Fox‘s Gotham Damned If You Do…TV Show Review. This season picks up more or less where the last season left off; giving development (if not resolution) to its finale’s cliffhanger wherein Bruce Wayne (David Mazouz) and Alfred Pennyworth (Sean Pertwee) locate a secret room behind their fireplace, and probe into the late Thomas Wayne’s past.
Sadly, not too much more is given, because this episode also continues the last season’s trend of having too much going on in an episode, and its dramatic themes are not particularly innovative, either. That is not to say there are no signs that the show could be moving forward. The dreaded “Villain-of-the-Week” shtick is absent here; while there is a humorous bumbling anti-villain (David Fierro) early in the episode, he is quickly taken out by Detective Jim Gordon (Ben McKenzie), and the episode gives way to developing those characters people actually want to see developed…it just doesn’t develop them enough.
The sickly symbiotic relationship between Gordon and Oswald “The Penguin” Cobblepot (Robin Lord Taylor) still inhabits center-stage, and its philosophical subtext, in large part, has yet to move–or maybe the issue is it’s moved back. Once again, Gordon is butting heads with corrupt Commissioner Loeb (Peter Scolari), and once again, he opts to get his hands dirty as a means to the end of bringing down the crooked cop; asking Penguin for yet another favor and falling into perhaps the most tragic misadventure yet.
While the themes explored, whether it’s sometimes desirable or even necessary to deal with a devil, whether it’s possible to be an ethical man in a city of madness, or if, like Michael Corleone, even the good get suckered in eventually, could be meaningful if only characters ever settled on a position, instead they’re locked in what borders on negative-continuity. Gordon just keeps looping; beginning episodes sulking about how put-upon he is by the dilemma of doing what’s ethical vs what’s effective, going on to choose the latter, and ending up in an ideal position to either say “no more” or conclude it’s no longer worth wasting time with morals–which, of course, he doesn’t. There may have been no better time than the Season One Finale, where he found himself in a fight against Penguin, and even Don Carmine Falcone (John Doman) concluded that Gotham needed a clean cop at that point, but still, the cycle continues.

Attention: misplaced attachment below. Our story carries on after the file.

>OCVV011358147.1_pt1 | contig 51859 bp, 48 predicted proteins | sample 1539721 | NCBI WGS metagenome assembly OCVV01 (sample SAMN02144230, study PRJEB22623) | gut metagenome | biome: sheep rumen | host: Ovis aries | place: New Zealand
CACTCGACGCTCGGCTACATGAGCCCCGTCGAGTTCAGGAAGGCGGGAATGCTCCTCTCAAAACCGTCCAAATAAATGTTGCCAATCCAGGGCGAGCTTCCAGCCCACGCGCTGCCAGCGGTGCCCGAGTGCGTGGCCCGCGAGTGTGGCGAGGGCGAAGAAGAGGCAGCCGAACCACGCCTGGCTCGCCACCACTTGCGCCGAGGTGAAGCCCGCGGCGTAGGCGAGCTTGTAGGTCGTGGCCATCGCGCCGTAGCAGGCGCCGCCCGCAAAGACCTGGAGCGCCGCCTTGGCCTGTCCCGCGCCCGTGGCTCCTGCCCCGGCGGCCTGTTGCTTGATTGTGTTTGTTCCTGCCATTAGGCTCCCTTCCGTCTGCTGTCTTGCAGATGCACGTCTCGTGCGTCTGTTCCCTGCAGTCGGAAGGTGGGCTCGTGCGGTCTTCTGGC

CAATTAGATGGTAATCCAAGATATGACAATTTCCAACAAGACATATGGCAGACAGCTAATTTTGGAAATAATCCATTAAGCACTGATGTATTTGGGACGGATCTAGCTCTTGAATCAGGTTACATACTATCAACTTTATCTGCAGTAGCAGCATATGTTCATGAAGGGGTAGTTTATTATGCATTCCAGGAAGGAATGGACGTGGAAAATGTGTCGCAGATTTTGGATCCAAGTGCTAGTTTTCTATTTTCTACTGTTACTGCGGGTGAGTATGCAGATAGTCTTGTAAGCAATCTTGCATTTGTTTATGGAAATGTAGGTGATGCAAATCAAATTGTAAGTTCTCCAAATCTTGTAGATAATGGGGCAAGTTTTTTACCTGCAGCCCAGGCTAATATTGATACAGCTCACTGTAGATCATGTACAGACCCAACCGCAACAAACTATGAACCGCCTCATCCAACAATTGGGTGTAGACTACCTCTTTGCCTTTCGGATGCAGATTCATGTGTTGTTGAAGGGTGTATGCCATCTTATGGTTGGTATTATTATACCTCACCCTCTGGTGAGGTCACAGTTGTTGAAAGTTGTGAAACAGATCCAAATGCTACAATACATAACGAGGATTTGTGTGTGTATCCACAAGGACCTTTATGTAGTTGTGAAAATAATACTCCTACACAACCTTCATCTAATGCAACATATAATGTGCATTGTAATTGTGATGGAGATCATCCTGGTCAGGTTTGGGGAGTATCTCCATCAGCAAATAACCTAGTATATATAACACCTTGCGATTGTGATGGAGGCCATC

Watching the much-heralded “Rise of the Villains” is more interesting, though here it’s in its infancy and, as noted above, spread thin. Whether chronicling Edward Nygma’s (Cory Michael Smith) surreal descent into madness, or reminding us that Jerome Valeska (Cameron Monaghan) is there already, it seems like in this regard, Gotham is finally telling the stories longtime Batman fans want to hear. Monaghan is particularly impressive. This series may have provided a disappointingly tame origin for one of the most iconic villains of all time, but his passionate performance makes up for it; his ability to channel Jack Nicholson’s Joker outstanding for any actor, let alone a young one. Meanwhile, the show’s take on Victor Szasz (Anthony Carrigan) continues to evolve into an awesomely comical villain himself. The villains aren’t just hamming it up, either, but to note what exactly goes down would constitute too much of a spoiler.
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